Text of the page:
Originally Posted by Steve Huff
Irvin, I forget, but what machine are you using?
My observations on head compression: 1st, the most notable racket regarding this subject was the Prince Classic Oversize (the aluminum with the green throat). You rarely saw a restrung Prince Classic that had been restrung that wasn't "rounded" out. Prince had to know this because they weren't round coming out of the factory, and they were obviously strung. Stretching them was the most common cure for these rackets by most of the stringers I knew. Over the years, as rackets turned to graphite, Head Radicals seemed to be the most common rackets that tended to "round" out. I don't think it was flaw. Head designed these frames to be flexible, and flexible frames tended to do this. It's pretty well known that there is a lot of tension loss due to friction in the cross strings. As Irvin pointed out with his measurements, the cross strings normally restored the shape of the 2 rackets he strung. Radicals had 18 mains, 19 crosses, whereas the rackets Irvin strung had only 16 mains (pretty sure) and 19 crosses. The extra 2 mains of the Radical could have contributed to it's tendency to round out. I don't think this tendency is in any way a slam on Head. If you've read many of my posts, I think the Radical OS is one of the most versatile rackets made, and appeals to more levels of players, from beginner to advanced, than any other racket. But what makes them play well also contributes to the fact that they round out. Stringing the crosses at a higher tension than the mains is one way to help solve this. To me, it makes it a perfect candidate for a hybrid, with poly in the mains, synthetic (or multi) in the crosses, with the crosses at a higher tension. I rarely see this rounding out on other OS rackets. Why? They're so stiff. In essence, they're brittle.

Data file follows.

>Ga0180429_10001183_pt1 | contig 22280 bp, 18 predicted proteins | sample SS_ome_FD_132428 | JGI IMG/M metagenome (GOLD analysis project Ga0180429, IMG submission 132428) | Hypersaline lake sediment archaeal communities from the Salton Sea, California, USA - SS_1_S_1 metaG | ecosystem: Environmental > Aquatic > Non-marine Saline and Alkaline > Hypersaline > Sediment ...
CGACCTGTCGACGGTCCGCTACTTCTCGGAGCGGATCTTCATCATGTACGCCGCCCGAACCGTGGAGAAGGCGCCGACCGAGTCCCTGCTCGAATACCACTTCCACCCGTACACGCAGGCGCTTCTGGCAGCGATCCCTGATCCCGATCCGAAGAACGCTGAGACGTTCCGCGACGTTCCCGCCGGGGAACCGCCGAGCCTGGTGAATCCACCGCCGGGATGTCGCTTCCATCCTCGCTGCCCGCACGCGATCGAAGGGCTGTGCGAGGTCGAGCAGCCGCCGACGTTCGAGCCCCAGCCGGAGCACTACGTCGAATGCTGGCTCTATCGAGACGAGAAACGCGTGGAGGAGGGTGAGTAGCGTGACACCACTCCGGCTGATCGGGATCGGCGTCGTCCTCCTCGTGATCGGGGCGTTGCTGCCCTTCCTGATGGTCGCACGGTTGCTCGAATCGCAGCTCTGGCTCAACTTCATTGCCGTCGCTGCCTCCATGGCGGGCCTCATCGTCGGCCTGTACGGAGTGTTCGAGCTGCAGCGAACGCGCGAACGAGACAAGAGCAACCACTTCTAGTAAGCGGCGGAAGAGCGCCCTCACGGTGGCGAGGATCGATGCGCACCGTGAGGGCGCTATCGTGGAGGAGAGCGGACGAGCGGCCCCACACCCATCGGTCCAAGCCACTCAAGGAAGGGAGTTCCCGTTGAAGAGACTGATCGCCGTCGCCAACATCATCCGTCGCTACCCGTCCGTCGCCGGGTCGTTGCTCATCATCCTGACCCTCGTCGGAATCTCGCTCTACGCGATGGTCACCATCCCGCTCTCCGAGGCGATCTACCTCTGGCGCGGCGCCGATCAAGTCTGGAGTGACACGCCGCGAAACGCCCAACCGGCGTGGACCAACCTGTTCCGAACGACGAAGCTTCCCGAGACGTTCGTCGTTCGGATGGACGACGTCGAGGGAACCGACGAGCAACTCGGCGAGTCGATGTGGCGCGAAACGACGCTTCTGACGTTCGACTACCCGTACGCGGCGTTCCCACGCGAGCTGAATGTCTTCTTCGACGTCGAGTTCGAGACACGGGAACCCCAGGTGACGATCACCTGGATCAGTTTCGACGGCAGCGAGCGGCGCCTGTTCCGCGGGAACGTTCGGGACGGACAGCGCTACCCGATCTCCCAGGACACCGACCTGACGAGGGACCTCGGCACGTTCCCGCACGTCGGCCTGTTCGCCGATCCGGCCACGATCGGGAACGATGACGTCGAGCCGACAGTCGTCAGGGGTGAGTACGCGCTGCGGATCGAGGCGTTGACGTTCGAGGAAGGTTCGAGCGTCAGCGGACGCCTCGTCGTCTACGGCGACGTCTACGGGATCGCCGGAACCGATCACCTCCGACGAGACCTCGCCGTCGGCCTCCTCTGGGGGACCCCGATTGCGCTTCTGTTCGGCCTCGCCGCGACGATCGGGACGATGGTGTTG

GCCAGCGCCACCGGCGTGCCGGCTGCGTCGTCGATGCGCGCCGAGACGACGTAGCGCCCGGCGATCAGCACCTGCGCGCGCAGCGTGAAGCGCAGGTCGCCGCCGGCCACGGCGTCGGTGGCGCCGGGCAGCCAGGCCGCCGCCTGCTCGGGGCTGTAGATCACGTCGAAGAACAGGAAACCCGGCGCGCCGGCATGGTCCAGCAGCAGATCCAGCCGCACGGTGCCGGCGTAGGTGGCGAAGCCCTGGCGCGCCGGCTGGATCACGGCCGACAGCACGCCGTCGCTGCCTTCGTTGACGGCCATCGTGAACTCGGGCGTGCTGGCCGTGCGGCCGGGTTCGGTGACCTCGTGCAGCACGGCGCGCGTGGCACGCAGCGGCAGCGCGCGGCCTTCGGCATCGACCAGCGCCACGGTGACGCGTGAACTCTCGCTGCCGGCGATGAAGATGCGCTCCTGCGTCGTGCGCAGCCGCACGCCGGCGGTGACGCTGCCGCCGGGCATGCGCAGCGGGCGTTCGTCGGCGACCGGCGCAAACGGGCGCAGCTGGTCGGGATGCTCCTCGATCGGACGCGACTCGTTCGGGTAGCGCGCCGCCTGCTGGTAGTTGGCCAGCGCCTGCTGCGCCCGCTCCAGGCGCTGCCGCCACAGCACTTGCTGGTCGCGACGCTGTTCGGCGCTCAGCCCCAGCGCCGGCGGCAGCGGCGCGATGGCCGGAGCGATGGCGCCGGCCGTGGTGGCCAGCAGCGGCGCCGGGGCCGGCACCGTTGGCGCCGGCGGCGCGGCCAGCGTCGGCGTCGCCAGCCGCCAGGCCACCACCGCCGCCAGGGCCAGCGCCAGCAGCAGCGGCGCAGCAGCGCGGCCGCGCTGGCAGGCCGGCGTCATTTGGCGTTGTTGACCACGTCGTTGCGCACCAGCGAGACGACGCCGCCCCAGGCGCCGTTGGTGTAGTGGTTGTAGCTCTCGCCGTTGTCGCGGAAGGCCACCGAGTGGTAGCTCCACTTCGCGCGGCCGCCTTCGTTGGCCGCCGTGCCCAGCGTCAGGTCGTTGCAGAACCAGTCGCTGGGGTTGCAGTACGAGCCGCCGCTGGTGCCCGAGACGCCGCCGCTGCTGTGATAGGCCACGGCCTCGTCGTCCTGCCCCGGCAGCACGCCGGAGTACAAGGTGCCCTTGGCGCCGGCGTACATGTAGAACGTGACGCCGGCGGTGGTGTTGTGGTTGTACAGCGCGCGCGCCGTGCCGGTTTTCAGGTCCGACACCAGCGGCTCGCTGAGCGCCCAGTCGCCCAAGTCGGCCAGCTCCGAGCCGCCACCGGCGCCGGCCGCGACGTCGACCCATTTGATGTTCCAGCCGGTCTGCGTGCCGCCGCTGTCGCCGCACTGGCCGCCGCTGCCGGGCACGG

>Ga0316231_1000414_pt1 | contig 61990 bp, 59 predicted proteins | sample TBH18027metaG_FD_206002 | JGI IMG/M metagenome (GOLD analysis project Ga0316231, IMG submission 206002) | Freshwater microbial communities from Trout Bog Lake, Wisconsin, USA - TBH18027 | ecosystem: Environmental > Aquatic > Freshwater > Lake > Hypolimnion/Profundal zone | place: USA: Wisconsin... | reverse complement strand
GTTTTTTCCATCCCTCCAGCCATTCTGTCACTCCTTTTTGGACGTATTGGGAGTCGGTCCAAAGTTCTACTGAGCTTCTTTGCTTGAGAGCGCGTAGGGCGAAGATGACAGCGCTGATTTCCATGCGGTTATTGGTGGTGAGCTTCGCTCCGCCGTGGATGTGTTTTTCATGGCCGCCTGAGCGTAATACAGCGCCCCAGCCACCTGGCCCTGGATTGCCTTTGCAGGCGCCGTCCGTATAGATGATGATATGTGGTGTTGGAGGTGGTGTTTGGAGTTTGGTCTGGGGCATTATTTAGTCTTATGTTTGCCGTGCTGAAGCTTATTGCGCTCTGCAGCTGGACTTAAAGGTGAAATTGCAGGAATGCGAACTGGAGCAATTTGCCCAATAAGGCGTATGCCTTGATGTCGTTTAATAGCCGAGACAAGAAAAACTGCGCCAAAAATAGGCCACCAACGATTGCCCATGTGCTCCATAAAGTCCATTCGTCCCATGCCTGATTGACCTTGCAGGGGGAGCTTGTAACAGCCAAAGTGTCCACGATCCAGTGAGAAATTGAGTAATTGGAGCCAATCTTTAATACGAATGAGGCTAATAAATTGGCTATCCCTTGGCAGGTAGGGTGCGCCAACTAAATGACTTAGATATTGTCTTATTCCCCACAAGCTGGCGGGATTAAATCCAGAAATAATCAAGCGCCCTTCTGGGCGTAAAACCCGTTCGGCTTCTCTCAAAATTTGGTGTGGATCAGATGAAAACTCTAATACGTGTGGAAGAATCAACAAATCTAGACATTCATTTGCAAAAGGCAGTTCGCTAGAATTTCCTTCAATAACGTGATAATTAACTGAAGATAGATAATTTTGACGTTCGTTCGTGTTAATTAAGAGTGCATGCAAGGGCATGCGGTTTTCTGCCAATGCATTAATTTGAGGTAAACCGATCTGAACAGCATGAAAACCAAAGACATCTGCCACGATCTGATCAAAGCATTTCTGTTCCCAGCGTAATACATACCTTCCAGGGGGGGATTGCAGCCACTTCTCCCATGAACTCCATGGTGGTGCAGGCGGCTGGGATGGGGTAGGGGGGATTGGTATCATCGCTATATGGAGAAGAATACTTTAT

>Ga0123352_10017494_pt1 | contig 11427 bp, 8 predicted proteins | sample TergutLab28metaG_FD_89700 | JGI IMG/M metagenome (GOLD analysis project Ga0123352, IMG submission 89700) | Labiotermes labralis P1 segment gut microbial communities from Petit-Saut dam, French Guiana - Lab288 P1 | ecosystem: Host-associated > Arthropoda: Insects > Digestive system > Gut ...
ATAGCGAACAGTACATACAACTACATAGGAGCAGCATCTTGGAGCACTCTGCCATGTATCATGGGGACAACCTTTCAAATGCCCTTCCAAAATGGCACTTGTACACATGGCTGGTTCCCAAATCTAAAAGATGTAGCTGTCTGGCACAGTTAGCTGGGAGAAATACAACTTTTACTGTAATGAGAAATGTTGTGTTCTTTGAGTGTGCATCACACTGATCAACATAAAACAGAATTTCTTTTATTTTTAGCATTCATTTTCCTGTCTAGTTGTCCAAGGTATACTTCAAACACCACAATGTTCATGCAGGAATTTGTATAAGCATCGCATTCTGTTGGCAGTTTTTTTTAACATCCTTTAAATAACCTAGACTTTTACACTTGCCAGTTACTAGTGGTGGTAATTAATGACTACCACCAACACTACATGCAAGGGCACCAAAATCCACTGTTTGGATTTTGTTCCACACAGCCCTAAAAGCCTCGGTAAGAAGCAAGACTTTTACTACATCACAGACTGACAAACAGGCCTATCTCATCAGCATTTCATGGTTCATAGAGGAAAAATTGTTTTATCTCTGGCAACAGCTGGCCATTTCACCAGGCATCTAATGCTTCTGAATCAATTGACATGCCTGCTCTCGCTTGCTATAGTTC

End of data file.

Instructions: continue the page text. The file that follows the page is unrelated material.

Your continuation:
I string enough rackets that I can compare. I string close to a thousand rackets/year, and have been stringing since 1979 (not always 1000/yr in the beginning, but still, over 10,000 rackets). I've strung on cheap 2-point machines (Court & Slope). I've also owned and used an Ektelon H, Serrano 550B (both 2 point "tanks"), a Winn 4pt machine, and now an Alpha Apex 6point machine with a Wise head. Frames deformed more with the cheap 2 pointers than the others. With the 6pt machines, deformation was least. Not because they held the rackets sturdier than the the Ektelon or Serrano, but because the 6 and 12 mounts were adjusted by a screw and not by hand, so it was easier to pull the frame out more (stretch it a tiny bit). Believe me, there were other ways to stretch frames, even on the cheap 2 pointer with Prince Classic frames. In the early 80's, frame braces were made for a reason--mainly to stretch aluminum oversize rackets. They weren't advertised that way, but that's what they were used for. Anyway, take my comments for what they are--my opinion.